World Journal of Nuclear Science and Technology
Vol.1 No.3(2011), Article ID:8170,9 pages DOI:10.4236/wjnst.2011.13010

Tensioned Metastable Fluid Detectors in Nuclear Security for Passively Monitoring of Special Nuclear Materials―Part A

Tom Grimes*, Rusi Taleyarkhan

Purdue University, West Lafayette, USA


Received June 22, 2011; revised July 23, 2011; accepted August 27, 2011

Keywords: Neutron Detection, Metastable, CTMFD, ATMFD, Spectrometry, Unfolding


This paper (constituting Part A) describes the transformational Tensioned Metastable Fluid Detector (TMFD) based method for “passive” detection of Special Nuclear Materials (SNMs) as related to nuclear security. Purdue University is developing novel, multi-purpose tension metastable fluid nuclear particle detectors by which multiple types of nuclear particles can be detected with high (90%+) intrinsic efficiency, spectroscopic capability, directional information, rapid response, large standoff and significant cost-savings compared with state-of-the-art systems. This paper focuses specifically on recent advances in the use of these novel detector systems for neutron spectroscopy. These techniques will then be discussed and evaluated in the context of area monitoring in waste processing applications with a focus on passive monitoring of radioactive source particles from SNMs. The companion paper (Part B) addresses TMFD technology as it pertains to active interrogation.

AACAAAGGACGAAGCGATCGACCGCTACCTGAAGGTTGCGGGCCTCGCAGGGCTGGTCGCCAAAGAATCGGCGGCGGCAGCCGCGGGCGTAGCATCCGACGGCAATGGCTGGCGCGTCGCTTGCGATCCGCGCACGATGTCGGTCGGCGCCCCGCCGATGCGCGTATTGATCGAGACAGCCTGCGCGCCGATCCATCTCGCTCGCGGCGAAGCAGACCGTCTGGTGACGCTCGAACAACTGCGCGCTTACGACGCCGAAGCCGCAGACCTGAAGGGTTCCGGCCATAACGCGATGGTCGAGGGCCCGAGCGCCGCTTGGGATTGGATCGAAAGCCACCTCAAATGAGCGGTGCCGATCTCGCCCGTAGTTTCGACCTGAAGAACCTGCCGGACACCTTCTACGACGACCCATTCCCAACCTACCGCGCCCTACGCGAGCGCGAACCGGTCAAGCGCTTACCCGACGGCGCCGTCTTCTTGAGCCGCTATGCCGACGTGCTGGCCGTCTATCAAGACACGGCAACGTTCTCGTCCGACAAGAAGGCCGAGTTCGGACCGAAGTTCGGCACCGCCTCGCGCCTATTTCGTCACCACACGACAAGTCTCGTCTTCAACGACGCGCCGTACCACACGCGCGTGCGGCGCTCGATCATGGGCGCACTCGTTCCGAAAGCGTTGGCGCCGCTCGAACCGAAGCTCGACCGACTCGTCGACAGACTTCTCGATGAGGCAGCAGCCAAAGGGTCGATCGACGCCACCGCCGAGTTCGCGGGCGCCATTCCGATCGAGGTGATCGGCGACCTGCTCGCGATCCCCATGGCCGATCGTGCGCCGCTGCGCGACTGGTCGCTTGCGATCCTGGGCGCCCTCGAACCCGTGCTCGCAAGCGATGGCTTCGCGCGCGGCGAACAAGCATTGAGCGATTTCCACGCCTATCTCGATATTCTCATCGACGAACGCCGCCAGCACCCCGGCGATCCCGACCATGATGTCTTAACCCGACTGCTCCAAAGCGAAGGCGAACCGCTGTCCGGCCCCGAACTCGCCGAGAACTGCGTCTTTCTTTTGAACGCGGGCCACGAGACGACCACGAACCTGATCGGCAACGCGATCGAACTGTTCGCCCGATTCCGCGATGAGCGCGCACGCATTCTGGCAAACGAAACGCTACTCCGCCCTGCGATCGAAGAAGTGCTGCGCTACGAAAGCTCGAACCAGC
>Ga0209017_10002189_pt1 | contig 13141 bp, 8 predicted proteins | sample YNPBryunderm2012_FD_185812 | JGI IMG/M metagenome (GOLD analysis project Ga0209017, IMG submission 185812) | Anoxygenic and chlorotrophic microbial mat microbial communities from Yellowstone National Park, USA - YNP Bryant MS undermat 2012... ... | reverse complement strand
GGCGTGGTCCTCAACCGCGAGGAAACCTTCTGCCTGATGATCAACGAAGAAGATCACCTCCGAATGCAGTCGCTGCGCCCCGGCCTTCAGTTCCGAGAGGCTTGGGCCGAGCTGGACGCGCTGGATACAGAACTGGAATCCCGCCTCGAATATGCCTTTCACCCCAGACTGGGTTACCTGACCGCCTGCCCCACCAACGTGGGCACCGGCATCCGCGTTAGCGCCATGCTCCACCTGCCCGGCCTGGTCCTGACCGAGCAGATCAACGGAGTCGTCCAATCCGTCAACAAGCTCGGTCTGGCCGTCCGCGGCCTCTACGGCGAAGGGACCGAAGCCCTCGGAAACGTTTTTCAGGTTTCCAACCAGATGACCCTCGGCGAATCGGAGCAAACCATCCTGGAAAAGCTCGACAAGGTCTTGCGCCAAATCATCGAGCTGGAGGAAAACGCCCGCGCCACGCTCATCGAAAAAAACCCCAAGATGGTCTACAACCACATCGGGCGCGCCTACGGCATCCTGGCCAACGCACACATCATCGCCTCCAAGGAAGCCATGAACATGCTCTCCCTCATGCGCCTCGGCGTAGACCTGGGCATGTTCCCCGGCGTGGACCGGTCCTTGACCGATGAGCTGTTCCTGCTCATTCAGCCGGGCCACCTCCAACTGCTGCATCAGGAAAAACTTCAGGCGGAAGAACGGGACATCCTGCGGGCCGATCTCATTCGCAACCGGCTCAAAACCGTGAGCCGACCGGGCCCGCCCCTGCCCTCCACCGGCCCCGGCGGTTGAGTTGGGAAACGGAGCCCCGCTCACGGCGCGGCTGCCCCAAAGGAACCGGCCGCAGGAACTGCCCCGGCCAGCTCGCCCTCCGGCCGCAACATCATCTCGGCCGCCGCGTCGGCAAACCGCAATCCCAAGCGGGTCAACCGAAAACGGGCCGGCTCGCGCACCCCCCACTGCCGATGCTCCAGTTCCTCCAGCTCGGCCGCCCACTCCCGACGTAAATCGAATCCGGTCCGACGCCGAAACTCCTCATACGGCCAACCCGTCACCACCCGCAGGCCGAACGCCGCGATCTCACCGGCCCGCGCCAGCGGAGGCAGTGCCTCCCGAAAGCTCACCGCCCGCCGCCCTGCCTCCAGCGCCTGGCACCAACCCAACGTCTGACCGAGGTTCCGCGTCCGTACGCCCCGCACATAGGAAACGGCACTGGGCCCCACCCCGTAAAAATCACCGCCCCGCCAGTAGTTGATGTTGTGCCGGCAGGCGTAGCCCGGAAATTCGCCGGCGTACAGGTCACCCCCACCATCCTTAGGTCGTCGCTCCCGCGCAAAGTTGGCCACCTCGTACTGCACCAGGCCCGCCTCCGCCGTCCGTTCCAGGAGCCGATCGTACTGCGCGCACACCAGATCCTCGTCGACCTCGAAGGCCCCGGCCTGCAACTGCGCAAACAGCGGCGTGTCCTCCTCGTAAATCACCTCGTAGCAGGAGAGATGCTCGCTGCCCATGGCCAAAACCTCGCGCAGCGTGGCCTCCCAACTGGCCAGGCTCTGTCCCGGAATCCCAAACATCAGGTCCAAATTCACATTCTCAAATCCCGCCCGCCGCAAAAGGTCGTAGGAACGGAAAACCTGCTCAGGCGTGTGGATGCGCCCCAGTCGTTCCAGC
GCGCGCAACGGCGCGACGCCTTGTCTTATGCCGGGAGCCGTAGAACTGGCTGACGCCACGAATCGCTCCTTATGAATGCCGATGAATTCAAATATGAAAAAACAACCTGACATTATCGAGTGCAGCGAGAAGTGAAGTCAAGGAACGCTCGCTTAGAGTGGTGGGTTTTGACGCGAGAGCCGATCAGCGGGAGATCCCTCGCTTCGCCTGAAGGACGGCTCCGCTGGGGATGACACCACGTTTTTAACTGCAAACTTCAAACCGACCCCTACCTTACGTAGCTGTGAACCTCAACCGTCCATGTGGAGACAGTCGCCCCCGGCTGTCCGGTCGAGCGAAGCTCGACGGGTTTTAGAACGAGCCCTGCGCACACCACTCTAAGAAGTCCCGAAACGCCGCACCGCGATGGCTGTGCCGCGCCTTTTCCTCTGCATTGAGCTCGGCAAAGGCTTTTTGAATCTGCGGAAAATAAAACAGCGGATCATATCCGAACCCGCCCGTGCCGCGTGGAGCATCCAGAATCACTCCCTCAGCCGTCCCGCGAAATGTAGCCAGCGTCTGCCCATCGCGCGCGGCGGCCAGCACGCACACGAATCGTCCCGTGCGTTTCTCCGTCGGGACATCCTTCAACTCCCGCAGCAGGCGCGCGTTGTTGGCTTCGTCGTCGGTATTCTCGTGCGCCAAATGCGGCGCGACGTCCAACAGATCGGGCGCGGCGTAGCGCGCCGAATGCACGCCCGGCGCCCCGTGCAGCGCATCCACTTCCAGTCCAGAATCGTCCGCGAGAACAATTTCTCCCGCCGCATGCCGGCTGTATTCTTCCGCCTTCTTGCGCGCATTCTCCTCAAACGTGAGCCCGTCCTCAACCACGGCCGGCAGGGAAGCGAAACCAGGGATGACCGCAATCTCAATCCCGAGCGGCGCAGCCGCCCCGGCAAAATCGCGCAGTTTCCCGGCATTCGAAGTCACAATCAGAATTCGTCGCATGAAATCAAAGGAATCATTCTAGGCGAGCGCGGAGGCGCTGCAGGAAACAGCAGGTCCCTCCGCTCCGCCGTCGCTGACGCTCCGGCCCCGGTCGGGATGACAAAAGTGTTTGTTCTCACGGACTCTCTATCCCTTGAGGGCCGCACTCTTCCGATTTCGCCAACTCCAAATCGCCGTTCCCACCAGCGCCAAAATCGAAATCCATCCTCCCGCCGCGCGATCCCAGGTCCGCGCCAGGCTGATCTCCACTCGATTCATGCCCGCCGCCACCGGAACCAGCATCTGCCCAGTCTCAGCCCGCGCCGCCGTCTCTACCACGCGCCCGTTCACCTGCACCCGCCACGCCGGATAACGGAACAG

1. Introduction

The current global security and nuclear proliferation climate has introduced a need for game-changing detectors to fill specific needs in the global security landscape [1]. Two of the most pressing needs are for real time monitoring of ports and monitoring of spent fuel reprocessing facilities.